SOUTH African President F. W. de Klerk's announced intention to seek repeal of the three remaining pillars of the apartheid system marks the close of a failed experiment in authoritarianism and legally sanctioned racial repression. It was also a momentous decision. Scrapping the Group Areas Act, the Lands Act and the Population Registration Act has long been a moral imperative -- and a key demand of U.S. sanctions legislation -- since these acts enshrine the doctrine, and countenance the practice, of white supremacy. Those laws form the crux of a 42-year-old system that guarantees white ownership of over 87 percent of the land, segregates residential communities by race and requires rigid racial classifications from birth -- making skin color an absolute condition of receiving the full rights and benefits of citizenship. Their enforcement requires the largest bureaucracy in the South African government. With their repeal, South Africa's systemic racial practices lose the force of law. That alone gives distinction to Mr. de Klerk's decision. The taunts of "traitor" and the jeers hurled at him by white opposition Conservative Party members -- and their unprecedented walkout during his speech -- only accentuate his courage.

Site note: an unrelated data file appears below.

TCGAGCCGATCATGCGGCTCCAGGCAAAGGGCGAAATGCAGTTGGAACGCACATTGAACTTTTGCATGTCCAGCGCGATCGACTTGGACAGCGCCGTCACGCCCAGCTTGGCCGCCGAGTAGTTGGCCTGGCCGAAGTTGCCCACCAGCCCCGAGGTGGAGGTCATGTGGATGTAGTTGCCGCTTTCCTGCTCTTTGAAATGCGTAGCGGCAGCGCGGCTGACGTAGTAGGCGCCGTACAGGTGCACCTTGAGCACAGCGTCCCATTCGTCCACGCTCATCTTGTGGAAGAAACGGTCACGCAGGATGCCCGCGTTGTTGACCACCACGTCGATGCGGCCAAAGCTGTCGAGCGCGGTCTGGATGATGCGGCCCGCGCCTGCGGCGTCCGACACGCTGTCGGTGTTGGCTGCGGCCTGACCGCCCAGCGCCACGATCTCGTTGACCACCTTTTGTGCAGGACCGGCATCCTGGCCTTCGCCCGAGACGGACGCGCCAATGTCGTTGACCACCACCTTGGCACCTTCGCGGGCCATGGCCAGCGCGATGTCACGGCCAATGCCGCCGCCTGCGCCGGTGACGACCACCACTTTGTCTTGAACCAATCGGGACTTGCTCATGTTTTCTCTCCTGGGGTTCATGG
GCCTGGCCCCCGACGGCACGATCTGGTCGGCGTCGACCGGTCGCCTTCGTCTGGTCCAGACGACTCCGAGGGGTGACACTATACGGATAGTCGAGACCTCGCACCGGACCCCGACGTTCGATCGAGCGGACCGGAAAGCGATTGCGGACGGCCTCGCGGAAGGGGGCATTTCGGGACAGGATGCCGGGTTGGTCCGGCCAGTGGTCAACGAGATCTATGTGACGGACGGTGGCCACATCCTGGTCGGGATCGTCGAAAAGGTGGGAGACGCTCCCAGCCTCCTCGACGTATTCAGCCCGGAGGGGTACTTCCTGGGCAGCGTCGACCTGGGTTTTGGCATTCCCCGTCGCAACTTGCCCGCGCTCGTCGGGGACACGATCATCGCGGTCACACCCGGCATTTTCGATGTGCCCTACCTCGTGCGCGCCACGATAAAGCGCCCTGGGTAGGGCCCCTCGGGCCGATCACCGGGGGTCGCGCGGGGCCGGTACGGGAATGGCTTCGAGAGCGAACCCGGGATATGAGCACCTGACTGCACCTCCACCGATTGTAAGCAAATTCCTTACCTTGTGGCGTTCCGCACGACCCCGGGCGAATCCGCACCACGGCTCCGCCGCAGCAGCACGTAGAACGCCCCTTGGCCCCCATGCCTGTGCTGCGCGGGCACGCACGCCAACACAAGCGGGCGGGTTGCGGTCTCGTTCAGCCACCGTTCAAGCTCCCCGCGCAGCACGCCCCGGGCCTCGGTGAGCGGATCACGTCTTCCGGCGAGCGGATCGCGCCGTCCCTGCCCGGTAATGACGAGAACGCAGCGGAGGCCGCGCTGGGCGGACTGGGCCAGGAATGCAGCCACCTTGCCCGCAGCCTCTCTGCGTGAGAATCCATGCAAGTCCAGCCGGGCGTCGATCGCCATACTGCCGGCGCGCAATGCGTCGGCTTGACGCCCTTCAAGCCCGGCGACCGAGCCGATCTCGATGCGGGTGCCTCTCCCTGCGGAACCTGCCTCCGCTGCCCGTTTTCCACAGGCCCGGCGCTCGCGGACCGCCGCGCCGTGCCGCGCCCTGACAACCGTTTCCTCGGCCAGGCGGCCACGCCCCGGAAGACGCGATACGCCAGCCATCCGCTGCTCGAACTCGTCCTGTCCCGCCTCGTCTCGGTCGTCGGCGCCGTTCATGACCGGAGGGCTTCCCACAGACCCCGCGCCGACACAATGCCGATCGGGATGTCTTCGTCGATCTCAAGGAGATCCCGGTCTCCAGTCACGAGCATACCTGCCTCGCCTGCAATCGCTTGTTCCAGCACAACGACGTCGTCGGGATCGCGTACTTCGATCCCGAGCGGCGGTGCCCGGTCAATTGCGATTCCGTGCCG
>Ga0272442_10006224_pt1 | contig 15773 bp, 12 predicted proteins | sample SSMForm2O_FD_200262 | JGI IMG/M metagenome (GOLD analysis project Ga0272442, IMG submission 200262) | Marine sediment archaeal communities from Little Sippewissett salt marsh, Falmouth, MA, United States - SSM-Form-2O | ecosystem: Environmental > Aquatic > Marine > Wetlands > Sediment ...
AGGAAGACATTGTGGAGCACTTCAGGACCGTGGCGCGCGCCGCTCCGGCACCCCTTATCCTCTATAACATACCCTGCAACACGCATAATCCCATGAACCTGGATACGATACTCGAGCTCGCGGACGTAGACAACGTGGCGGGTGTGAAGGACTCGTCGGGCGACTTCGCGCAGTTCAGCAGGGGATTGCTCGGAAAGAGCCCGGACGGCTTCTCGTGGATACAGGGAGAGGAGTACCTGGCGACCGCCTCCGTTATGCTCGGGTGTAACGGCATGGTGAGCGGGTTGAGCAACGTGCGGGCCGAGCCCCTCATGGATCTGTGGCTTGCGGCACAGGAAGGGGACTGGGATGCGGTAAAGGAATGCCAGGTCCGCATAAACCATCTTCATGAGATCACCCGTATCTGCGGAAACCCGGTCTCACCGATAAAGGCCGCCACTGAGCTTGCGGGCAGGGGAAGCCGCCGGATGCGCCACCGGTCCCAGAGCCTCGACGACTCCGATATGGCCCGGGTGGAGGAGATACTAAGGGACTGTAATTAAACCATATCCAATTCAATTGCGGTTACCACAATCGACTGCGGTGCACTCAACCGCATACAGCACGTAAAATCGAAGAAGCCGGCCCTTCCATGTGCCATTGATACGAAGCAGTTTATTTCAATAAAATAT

Yet it is not surprising that the de Klerk announcement, well received within the European Community and in Australia, Britain and much of the United States, drew a mixture of praise and criticism from black leaders. From their perspective, much of the sting and shame of apartheid remain. The right to vote is still denied; so is the ability to serve in parliament. Eliminating the apartheid statutes will not return thousands of political exiles, nor will it free political prisoners or eliminate emergency security laws that allow indefinite detention. And the South African government has not yet entered into "good faith negotiations" on a new constitution. All of that lies ahead and must be tackled with the same determination as the proposed removal of the statutes.
It takes nothing away from either last week's Mandela-Buthelezi accord or the de Klerk initiative to observe that an even harder part now begins in South Africa. As this country knows as well as any, proclaiming racial equality does not eliminate the persistence and pervasiveness of racial discrimination. Only determination and endurance can lead to progress. Soon in South Africa, two worlds that have lived apart for nearly 50 years must come together to build a new democratic order based on educational, economic and social models that take into account the enormous legacy of disparities and inequality willed upon the new South Africa by institutional racism.